Torsten Lodderstedt: Let's assume the request and then hit the authorization server on the way back. We also want to detect and prevent modifications, and tampering and injections. And that's why we used the before mentioned, ID token as a detached signature. In the same way, as we protect the request with a signature, we also protect the response with a signature. We've got two options for that. Either the application uses the ID token from Open ID Connect, or there's another mechanism, which is called JARM which stands for JWT Secured Authorization Response Mode.
Vittorio Bertocci: All right. Where does v1 live in? Is it OpenID or is it in IETF?
Torsten Lodderstedt: It lives in the FAPI Working Group. It lives in the FAPI Working Group, and we haven't brought it to the IETF yet. We are considering that, but for the time being, it lives in FAPI and is part of the read/write profile. It's a bit simpler than ID token because it just puts in the same way as JARM puts the request in a JWT. It puts the response in a JWT. That's basically it is. No hashes to be calculated. You just take the JWT, you put all the response parameter in it. It's part of our attempt over the evolution of the security profile to make things simpler for developers which ultimately ended up with v2 which is much simpler than what we see today in v1.
Vittorio Bertocci: That makes a lot of sense. I know that in these contexts, you have also other measures like sender constraint, or the private JWTs. Can you mention some of that as well?
Torsten Lodderstedt: Yeah, sure. As I mentioned, the read/ write profile is restricted to confidential clients, which makes a lot of sense, because in those security sensitive scenarios, you want to be damn sure that you're talking to the right client. In that context, FAPI read/ write also recommends or requires the client to use public key based cryptography for authentication. But you either use MTLS, or you use private key JWT to authenticate which in turn also means the AS or secrets cannot leak at the AS which is kind of a non repudiation functionality. Also, based on public key crypto, the access tokens that are being issued are bound to the public and the private key under the control of the client, which is called sender constraint access tokens. It's a really nice feature because that means if an access token is used to request a certain resource, the sender, or the client needs to demonstrate possession of the private key towards the resource server. If it is unable to demonstrate that possession, the resource server will just refuse to process the request, which means if an access token leaks, an attacker cannot use and abuse that access token without also getting access to the private key that is well protected with the client.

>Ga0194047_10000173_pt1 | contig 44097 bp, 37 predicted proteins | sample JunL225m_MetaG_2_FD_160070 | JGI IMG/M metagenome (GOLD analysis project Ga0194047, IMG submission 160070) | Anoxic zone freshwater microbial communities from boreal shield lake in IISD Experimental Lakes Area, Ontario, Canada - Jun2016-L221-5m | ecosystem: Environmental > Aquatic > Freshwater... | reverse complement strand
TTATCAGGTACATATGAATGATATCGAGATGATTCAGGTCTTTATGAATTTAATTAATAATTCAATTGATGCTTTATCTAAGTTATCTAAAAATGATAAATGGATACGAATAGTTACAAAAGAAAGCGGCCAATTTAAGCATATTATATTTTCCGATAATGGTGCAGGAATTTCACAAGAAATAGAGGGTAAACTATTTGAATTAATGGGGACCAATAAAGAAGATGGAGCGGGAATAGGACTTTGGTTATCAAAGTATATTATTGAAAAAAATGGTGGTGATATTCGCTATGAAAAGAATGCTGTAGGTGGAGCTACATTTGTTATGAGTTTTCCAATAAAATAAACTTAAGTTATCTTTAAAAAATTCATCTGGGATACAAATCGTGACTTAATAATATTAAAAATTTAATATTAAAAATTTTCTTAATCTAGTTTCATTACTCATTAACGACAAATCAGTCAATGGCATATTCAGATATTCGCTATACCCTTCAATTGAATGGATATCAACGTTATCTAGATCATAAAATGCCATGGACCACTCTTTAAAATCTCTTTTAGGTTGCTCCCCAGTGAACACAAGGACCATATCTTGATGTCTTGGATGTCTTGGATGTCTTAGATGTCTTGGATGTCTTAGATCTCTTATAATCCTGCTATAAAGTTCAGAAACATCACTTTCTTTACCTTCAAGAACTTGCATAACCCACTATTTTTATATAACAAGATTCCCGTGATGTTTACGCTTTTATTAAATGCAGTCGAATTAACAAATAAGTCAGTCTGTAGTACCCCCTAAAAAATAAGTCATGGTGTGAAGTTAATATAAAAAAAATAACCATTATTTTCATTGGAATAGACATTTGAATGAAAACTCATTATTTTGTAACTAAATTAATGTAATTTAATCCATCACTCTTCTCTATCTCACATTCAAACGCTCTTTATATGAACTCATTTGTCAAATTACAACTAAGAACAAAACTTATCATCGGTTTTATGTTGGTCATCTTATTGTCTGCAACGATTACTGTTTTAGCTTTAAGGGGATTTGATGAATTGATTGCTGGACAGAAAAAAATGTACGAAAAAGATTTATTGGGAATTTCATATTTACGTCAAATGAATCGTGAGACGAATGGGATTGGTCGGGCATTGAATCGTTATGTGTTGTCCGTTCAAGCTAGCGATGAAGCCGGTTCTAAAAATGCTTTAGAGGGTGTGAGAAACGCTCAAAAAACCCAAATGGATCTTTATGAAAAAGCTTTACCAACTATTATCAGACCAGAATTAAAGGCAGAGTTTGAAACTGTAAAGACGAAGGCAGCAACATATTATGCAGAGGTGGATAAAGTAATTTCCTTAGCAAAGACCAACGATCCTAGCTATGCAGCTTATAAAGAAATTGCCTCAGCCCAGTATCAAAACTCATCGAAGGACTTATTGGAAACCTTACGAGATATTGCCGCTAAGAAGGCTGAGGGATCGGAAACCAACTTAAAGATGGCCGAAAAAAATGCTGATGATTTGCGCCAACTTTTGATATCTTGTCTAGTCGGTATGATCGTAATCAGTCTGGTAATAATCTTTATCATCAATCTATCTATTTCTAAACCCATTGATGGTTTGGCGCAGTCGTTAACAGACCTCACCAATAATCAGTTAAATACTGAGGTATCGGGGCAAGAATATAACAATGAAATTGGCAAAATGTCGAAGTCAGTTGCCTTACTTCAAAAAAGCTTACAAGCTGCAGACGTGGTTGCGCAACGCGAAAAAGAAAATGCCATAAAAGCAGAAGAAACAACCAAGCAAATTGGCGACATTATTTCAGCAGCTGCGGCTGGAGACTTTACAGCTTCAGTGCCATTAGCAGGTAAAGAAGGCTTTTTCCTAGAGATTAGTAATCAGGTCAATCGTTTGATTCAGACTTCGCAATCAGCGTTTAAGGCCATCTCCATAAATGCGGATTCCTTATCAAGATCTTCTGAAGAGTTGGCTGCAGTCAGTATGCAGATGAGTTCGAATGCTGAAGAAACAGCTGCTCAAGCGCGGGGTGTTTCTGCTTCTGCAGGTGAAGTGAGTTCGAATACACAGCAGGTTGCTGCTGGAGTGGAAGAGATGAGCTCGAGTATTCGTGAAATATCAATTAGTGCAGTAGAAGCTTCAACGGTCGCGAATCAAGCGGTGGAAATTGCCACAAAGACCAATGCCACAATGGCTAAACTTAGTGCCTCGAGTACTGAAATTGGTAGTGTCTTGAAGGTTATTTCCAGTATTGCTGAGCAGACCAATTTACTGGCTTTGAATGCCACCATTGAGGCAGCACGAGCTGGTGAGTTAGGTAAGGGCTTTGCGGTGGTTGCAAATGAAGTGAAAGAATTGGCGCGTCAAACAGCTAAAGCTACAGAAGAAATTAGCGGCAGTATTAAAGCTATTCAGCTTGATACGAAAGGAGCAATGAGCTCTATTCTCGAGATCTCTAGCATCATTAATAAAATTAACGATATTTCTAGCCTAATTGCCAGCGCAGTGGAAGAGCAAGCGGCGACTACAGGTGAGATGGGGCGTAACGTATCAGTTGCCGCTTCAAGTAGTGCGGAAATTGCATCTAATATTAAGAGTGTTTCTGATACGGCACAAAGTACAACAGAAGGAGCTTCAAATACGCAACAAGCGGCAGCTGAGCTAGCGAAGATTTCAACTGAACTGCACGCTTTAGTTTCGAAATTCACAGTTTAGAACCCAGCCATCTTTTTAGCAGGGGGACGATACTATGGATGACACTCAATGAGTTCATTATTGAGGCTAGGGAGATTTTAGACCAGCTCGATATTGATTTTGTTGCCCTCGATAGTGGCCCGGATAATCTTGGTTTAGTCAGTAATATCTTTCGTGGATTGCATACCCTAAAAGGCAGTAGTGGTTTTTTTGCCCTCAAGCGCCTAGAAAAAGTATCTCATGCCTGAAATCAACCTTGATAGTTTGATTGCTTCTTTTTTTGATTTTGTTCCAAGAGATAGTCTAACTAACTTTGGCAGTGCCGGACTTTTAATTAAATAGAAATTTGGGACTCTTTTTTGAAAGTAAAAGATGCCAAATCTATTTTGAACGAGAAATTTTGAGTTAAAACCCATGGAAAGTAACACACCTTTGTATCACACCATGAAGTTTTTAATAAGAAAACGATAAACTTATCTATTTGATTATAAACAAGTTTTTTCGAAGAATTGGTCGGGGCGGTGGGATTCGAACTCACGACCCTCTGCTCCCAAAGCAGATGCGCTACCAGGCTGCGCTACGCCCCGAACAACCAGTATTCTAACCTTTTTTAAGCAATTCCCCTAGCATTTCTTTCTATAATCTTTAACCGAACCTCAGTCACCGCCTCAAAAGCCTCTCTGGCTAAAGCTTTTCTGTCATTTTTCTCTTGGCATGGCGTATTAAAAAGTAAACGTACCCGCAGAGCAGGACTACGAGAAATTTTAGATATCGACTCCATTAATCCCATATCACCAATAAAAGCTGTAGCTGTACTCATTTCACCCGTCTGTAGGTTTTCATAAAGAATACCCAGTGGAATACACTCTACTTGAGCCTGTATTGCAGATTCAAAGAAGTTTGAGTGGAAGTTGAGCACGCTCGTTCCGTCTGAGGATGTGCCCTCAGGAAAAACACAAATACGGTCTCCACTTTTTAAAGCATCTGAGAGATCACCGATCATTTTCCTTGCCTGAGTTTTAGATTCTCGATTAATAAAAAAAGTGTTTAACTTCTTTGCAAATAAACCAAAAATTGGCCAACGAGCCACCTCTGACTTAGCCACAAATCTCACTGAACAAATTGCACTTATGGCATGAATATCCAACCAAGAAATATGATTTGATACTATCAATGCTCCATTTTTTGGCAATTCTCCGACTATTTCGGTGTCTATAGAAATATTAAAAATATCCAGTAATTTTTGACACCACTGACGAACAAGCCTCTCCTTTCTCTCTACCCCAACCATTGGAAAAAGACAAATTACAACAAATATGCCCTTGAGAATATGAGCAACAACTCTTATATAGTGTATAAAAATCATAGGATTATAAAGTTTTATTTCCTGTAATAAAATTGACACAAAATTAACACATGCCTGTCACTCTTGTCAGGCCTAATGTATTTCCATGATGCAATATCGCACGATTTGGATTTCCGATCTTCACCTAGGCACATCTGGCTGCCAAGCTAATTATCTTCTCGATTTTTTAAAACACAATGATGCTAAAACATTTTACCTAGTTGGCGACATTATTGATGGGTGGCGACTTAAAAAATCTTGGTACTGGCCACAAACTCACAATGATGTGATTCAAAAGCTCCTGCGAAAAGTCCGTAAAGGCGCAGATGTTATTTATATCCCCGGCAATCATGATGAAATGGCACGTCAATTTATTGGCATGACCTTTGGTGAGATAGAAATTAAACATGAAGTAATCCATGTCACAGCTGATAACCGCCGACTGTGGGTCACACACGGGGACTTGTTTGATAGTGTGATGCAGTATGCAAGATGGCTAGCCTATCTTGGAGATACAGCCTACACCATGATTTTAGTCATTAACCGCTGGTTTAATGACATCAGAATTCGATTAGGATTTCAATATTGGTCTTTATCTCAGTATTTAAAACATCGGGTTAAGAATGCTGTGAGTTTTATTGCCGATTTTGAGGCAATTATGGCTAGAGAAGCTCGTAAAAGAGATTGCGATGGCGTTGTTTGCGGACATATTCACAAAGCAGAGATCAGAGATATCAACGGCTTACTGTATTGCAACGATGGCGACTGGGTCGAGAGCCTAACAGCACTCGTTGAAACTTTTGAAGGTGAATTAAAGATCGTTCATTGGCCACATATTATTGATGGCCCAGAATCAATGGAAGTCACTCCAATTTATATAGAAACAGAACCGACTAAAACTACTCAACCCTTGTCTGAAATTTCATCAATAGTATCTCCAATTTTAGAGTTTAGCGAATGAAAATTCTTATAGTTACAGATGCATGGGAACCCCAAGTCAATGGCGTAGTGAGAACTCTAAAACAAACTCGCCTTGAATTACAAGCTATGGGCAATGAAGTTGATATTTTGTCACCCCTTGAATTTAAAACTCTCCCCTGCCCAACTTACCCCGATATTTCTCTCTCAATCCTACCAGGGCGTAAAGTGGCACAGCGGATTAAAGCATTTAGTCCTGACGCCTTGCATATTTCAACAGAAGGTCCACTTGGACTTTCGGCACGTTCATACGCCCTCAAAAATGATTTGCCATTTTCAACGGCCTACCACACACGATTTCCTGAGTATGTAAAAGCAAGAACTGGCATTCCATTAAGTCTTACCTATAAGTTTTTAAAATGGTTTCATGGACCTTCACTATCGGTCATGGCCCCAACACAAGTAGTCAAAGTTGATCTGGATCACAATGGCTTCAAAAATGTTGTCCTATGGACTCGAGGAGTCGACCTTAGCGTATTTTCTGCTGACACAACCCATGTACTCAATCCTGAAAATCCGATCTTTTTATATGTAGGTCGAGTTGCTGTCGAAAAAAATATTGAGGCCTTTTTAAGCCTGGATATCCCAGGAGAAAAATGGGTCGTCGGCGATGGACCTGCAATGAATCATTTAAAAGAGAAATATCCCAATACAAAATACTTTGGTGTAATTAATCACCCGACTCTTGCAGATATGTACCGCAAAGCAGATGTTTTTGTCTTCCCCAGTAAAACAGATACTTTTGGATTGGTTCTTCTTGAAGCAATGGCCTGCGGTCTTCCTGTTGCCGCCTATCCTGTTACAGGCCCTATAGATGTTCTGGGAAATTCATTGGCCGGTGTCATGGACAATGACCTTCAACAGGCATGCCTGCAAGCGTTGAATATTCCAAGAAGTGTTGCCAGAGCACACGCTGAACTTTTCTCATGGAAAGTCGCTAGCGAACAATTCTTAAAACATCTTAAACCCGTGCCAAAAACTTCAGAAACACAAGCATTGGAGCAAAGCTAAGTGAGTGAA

Vittorio Bertocci: That's really powerful. This is one of the things that high risk customers always ask for. One of the reasons why we share, a lot of people looked at OAuth with suspicion, because they didn't have this feature. But now, thanks to the mechanism you described, we do. We did explore the sender constraint in general, with Brian Campbell in the very first episode of the show. For people that are more interested in deeper look, in this aspect, I'd encourage them to check out that episode. But just to do my basic summary, the idea is that we are restricted to confidential clients, hence confidential clients must have credentials associated. And the traditional, as you say, grandfather clients would normally just use a string, a shared secret, but in here, we raise the bar by saying no. In order to authenticate yourself as a client of an authorization server, you must use public key cryptography. That comes with a lot of guarantees as in the key never really travels, but only the effect of having used the key, and then all the nice potential consequences such as binding the to the access tokens as well. Fantastic. That sounds really, really powerful. I heard in some discussions that there is this new thing, DPoP which we also mentioned with Brian, which is another way of binding tokens to a client. Do you think it's possible that in the future, that might be one mechanism that FAPI also recognizes alongside MTLS?